Canada Revenue Agency (CRA) announced that it has revoked the charitable status of Muslim Brotherhood front group Islamic Society of North America (ISNA) Development Foundation, after an audit of its books produced evidence linking it to Pakistani terrorists.
“The Government of Canada has made it clear that it will not tolerate the abuse of the registration system for charities to provide any means of support to terrorism,” said a CRA press release.
ISNA Canada is finished as a charity. According to the CRS, this means it “can no longer issue donation receipts for income tax purposes and is no longer a qualified donee under the Income Tax Act. The organization is no longer exempt from income tax, unless it qualifies as a non-profit organization, and it may be subject to a tax equal to the full value of its remaining assets.”
The CRA, which is the Canadian equivalent of the IRS, issued the 71-page “letter of revocation,” after auditing two years’ worth of activity that took place from Jan. 1, 2007, to Dec. 31, 2009. Complete with flow charts, it detailed funding transactions between ISNA Canada and the Kashmiri Canadian Council/Kashmiri Relief Fund of Canada (KCC/KRFC), a group the CRA considers non-qualified donees under Canada’s Income Tax Act.
The CRA believes ISNA Canada did this for the purpose of relinquishing control of the funds to the KCC/KRFC, who in turn sent money to the Pakistani-based Relief ISNA Development for Kashmiri Muslims (ROKM) for ostensible “relief work” in Kashmir. ISNA Canada supplied official donation receipts to the donors, while it disbursed more than $280,000 to ROKM, either directly, or via KCC/KRFC.
The CRA said the ROKM is the charitable arm of the Jamaat-e-Islami, a political group that contests the legitimacy of the Indian government’s control over the state of Kashmir, to the point of advocating secession. ROKM’s efforts includes activities perpetrated by its armed wing, the Hizbul Mujahideen. The Council of the European Union considers the Hizbul Mujahideen a terrorist organization as does the Government of India, Ministry of Home Affairs, which cites Unlawful Activities (Prevention) Act of 1967 as the basis of that designation.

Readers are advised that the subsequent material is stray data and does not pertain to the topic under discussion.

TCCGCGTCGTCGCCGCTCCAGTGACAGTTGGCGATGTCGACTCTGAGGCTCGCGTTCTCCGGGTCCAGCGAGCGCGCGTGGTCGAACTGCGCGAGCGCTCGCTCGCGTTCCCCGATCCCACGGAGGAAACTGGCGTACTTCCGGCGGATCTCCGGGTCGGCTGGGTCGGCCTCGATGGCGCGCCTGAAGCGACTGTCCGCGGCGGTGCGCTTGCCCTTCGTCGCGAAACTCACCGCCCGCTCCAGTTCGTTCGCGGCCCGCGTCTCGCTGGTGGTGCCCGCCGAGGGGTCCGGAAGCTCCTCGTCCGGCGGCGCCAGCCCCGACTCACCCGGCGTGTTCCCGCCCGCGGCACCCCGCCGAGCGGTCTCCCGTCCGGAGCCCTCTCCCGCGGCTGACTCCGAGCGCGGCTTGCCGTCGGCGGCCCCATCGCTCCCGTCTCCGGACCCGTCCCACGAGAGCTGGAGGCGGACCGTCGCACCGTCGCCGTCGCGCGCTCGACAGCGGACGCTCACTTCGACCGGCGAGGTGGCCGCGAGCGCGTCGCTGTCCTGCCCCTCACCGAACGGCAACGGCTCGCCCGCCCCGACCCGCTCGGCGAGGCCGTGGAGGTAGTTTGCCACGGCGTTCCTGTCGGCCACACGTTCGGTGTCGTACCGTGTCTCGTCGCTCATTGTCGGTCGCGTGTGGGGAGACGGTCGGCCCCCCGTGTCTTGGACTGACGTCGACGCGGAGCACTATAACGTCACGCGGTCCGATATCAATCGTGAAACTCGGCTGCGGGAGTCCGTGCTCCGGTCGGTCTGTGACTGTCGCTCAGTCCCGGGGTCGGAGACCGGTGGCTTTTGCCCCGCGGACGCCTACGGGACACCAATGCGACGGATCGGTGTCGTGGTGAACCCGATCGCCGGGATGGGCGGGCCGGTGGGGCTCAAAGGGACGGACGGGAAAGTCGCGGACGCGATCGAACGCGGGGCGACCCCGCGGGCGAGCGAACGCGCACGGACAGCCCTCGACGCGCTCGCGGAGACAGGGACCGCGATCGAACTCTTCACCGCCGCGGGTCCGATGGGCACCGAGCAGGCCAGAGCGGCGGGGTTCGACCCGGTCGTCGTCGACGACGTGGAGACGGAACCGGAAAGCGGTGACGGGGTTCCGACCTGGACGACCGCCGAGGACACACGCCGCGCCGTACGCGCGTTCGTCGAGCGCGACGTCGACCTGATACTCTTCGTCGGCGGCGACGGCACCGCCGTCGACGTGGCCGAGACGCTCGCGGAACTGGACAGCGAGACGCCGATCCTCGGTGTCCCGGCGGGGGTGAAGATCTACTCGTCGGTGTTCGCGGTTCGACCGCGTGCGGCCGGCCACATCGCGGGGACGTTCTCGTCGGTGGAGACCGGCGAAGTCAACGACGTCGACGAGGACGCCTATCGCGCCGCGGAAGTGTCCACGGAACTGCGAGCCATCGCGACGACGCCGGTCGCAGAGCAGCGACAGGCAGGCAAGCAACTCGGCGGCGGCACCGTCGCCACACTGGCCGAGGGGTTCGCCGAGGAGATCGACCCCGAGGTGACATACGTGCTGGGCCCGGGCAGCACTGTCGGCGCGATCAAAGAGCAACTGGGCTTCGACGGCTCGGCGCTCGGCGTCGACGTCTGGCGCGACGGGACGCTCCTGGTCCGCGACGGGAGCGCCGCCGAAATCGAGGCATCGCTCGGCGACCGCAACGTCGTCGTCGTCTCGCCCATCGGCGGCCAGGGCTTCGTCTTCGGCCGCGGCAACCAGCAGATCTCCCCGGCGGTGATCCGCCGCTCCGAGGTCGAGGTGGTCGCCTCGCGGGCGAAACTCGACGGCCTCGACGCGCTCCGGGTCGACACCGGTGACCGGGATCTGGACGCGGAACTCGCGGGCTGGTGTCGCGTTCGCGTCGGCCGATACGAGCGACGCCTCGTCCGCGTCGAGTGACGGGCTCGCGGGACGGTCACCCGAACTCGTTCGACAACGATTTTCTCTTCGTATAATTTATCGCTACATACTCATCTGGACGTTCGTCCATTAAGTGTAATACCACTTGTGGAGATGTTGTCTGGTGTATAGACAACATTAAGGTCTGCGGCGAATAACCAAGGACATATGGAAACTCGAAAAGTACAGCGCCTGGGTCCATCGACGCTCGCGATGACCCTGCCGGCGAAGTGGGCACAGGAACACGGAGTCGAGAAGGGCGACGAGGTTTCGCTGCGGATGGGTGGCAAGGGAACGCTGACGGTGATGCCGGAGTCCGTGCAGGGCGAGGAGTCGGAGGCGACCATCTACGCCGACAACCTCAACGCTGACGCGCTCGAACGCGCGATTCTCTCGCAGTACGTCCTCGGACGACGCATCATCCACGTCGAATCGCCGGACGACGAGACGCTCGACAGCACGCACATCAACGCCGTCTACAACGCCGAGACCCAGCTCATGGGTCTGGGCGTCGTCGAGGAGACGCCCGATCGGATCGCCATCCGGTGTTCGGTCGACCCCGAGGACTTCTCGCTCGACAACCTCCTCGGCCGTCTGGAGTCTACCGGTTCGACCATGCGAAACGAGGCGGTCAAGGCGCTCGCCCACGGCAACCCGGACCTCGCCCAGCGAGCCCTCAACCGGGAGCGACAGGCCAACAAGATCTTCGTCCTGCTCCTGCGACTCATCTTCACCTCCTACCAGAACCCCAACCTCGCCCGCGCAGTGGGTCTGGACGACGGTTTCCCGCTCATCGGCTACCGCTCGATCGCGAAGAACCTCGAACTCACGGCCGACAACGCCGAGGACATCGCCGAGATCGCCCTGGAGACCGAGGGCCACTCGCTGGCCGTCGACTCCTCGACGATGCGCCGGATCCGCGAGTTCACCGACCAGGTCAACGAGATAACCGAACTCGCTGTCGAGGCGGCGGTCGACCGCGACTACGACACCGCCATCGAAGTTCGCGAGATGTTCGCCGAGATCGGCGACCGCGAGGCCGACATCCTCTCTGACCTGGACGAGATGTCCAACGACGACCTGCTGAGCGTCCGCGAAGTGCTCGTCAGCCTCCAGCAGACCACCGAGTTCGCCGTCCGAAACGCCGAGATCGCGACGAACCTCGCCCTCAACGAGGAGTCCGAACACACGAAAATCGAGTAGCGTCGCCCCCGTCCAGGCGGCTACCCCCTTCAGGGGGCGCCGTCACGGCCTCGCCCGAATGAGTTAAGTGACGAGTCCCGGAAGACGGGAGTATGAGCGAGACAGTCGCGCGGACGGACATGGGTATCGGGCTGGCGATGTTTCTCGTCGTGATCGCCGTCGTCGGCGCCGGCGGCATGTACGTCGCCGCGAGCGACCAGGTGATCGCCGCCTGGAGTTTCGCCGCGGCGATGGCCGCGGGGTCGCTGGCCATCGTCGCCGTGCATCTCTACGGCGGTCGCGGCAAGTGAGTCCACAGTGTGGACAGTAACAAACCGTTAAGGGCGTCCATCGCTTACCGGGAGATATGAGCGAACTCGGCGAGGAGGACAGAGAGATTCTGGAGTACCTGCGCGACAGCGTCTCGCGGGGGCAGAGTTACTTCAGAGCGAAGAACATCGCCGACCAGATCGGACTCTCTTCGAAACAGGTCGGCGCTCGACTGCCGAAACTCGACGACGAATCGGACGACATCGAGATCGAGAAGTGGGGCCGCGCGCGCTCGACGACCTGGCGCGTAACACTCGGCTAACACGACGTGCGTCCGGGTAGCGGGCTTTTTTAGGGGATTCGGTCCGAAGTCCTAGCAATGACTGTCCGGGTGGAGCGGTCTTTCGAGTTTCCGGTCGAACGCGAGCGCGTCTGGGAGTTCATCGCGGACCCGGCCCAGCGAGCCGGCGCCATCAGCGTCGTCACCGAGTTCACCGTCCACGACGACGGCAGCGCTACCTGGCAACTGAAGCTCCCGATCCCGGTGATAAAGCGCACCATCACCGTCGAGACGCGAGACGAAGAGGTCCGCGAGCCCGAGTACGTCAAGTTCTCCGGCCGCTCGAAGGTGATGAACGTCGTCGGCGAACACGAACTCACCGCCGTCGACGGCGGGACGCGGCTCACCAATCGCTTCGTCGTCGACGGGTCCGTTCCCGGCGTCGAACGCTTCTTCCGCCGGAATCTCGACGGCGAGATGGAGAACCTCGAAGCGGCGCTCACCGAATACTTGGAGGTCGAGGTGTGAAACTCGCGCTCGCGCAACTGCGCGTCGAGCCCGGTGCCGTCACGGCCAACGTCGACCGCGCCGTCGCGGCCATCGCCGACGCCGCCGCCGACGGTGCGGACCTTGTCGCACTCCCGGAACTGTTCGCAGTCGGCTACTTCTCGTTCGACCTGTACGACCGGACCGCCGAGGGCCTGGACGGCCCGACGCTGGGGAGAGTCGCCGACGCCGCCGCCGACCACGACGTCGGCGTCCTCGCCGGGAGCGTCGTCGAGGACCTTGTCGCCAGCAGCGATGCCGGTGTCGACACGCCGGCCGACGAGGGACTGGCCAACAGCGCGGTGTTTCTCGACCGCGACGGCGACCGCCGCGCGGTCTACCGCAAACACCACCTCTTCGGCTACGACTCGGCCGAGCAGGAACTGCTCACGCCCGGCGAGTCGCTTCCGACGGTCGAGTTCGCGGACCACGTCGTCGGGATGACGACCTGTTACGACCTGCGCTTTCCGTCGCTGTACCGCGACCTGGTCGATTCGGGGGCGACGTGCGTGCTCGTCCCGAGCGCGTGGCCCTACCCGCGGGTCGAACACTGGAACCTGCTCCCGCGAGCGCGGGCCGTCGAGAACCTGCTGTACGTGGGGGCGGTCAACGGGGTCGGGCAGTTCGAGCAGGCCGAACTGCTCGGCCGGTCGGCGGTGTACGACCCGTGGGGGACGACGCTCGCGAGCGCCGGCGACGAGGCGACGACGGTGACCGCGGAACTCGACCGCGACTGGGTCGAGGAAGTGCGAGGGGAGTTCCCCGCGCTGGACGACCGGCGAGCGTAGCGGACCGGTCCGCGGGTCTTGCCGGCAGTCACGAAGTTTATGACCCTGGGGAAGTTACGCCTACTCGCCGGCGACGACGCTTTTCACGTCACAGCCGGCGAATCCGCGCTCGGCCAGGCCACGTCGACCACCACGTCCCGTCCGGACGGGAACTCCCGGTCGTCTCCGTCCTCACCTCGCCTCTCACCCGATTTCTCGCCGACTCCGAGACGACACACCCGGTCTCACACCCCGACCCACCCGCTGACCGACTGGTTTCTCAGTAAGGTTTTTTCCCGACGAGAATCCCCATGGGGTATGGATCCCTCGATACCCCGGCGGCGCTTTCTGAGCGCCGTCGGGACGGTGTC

The foundation “facilitated the transfer of resources that may have been used to support the efforts of a political organization . . . and its armed wing,” the CRA said in a letter sent to ISNA Canada. “Canada’s commitment to combating terrorism extends to preventing organizations with ties to terrorism from benefiting from the tax advantages of charitable registration,” it added.
Acting ISNA Canada president G. Nabi Chaudhary disputed the CRA’s contentions. “The money did not go to any groups who were freedom fighters,” he insisted. “We made sure that all of the money the charity sent to those organizations was spent on the needy, to help the misplaced. We had people on the ground who were working with the relief organizations.”
ISNA Canada board members contradicted Chaudhary’s assertions. “Once the money left Canada, (the foundation) had no control over the money, how it was spent or what it was to be spent on,” board members said, according to the CRA.
The CRA is conducting other audits of charities affiliated with the Islamic Society of North America Canada. Their efforts were precipitated after a 2011 investigation conducted by Star, a Canadian newspaper, revealed that ISNA mismanaged more than $600,000 in charitable contributions earmarked for the poor. An audit showed that of about $810,777 collected over four years, only $196,460 aided the poor.